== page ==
After the podcast episode, I decided to buy the audiobook version of I Will Teach You To Be Rich, because he’s SO engaging to listen to and I love his “call you on your BS, no sugar-coating-straight to the point” personality, and guess what?
I LOVED IT.
I loved listening to it! It made the topics of budgeting and finance INTERESTING, conversational, and easy to understand! It was truly the BEST explanation of how to set yourself up for financial success that I’ve ever come across.
I’ve shared the book on my IG stories a couple times, and received one response from a reader that really summed up my thoughts:
“Just saw your story on IWTYTBR and wanted to let you know that after you posted about it a while ago, I listened to the audiobook and asked for the hard copy for Christmas so I could use it as a reference. It was HUGELY helpful in developing my financial literacy and super approachable so I didn’t feel hugely overwhelmed. I’ve recommended it to many others since then because it was THAT good. Just wanted to say THANK YOU for this recommendation!”
I’d also like to point out that the title, honestly, is misleading. It sounds like a get rich quick scheme or something. It’s not at all.
The point of the book is to help you get your finances in order to allow you to live YOUR definition of “a rich life”– whether that means you just want to keep living the life you have and pay off your debt quickly––you want to buy a beautiful house in and have 2.5 kids and be able to send them to a good college–or that you want to have enough money to travel a lot––that you want to buy a lake house your whole family can enjoy–you want to buy a motor home for your parents so they can live their retirement dreams on the road–that you want to be able to retire by age 40 so you can pursue a second career as an acrobat. LITERALLY, whatever that means for you, he outlines how you can get there.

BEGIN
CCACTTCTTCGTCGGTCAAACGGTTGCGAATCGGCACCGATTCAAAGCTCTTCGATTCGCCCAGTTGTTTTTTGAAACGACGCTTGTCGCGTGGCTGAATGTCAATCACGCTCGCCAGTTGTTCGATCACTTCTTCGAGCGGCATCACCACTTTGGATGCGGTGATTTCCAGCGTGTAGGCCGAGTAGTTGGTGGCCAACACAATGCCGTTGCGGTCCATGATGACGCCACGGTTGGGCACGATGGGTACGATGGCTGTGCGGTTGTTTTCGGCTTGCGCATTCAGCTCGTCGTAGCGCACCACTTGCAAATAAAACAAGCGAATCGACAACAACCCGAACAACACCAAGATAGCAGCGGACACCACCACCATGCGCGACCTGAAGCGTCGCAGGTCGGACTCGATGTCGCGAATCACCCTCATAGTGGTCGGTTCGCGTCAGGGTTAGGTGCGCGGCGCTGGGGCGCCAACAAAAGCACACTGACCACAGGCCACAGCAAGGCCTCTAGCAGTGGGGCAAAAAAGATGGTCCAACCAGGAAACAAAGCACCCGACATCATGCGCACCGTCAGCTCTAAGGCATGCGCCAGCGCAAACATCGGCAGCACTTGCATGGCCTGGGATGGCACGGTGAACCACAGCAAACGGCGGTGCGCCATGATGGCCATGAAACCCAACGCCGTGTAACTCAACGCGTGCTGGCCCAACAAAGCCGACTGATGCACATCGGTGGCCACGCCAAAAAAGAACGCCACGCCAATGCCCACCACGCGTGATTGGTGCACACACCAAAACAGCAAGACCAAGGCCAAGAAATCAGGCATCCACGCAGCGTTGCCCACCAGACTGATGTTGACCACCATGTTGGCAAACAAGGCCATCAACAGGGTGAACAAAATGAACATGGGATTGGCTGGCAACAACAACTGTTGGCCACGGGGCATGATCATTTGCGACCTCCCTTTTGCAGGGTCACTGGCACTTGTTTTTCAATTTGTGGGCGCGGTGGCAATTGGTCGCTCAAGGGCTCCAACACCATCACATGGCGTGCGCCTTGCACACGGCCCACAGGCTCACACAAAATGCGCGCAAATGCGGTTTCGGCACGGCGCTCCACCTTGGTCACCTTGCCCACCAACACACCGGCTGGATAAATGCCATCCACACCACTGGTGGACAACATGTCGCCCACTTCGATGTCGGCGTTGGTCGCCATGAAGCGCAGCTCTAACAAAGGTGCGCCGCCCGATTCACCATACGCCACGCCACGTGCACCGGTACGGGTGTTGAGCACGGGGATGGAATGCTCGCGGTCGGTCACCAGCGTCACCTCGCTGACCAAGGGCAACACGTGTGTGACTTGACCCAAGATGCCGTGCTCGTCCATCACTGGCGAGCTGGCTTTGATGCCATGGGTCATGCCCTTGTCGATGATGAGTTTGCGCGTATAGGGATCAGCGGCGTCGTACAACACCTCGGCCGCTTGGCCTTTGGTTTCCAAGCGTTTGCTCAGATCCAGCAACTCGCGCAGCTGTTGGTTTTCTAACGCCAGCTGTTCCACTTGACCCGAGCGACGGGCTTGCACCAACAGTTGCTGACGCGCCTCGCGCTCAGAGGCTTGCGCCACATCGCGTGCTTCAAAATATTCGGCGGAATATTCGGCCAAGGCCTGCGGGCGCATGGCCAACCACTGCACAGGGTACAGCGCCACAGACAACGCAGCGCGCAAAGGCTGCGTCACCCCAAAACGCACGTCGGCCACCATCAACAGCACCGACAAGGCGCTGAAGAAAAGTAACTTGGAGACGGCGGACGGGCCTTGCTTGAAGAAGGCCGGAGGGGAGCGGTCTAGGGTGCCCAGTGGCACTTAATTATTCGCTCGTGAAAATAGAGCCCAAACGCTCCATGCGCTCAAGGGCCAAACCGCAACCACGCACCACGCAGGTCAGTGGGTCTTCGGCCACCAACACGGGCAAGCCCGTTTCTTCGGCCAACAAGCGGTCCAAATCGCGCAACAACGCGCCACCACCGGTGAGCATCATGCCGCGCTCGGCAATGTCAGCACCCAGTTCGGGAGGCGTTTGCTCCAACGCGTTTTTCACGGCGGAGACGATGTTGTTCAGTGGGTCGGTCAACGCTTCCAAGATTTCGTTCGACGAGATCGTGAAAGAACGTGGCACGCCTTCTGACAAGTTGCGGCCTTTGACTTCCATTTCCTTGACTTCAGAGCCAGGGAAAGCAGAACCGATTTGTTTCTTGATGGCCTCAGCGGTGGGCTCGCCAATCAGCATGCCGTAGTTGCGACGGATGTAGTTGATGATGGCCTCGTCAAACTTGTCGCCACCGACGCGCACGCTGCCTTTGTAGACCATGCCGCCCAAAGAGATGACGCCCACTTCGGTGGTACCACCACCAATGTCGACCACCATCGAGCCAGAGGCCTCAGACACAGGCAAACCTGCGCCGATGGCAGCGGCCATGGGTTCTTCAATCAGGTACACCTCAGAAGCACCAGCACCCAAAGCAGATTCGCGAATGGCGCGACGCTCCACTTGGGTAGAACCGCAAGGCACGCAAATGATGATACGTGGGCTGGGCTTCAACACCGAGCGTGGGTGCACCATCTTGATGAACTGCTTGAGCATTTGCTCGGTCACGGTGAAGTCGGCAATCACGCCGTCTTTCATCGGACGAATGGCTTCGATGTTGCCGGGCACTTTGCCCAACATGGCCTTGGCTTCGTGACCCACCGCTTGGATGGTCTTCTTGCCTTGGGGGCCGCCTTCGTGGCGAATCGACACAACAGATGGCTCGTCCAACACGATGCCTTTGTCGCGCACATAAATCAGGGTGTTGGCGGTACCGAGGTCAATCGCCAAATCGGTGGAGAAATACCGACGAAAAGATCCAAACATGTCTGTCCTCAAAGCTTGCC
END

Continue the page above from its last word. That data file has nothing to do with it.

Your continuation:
I love that he walks you through, without any fluff, how to get your finances together in 6 weeks or less, and how to come up with a plan that works best for you, without feeling like you’re depriving yourself. Meaning, you don’t have to forgo your morning latte, give up travel, or eating at your favorite restaurants in order to set yourself up for financial success. He focuses on “big wins” that make a big difference in your savings and investing. Not little nickel and dime suggestions that will make you feel like saving sucks and won’t even add up to much in the long run.
Here’s a quick summary of what I Will Teach You To Be Rich covers:
- How to pay off your student loans or credit card debt faster than you thought, saving you thousands of dollars
- Which bank accounts that will save you stupid fees and earn you interest
- How things like a 401K, Roth IRA, etc work. How much to put in them vs. your bank savings account. And how to set them up and forget it
- How to make MORE money no matter what your career (plus tips on exactly how to go about asking for a raise)
- Scripts to talk your bank out of late fees, to lower your cable bill
- How to create a savings plan that works for you, in a way that doesn’t make you feel deprived
- How to plan ahead and the easiest way to save for big life expenses like a wedding, car, kids, a house, or more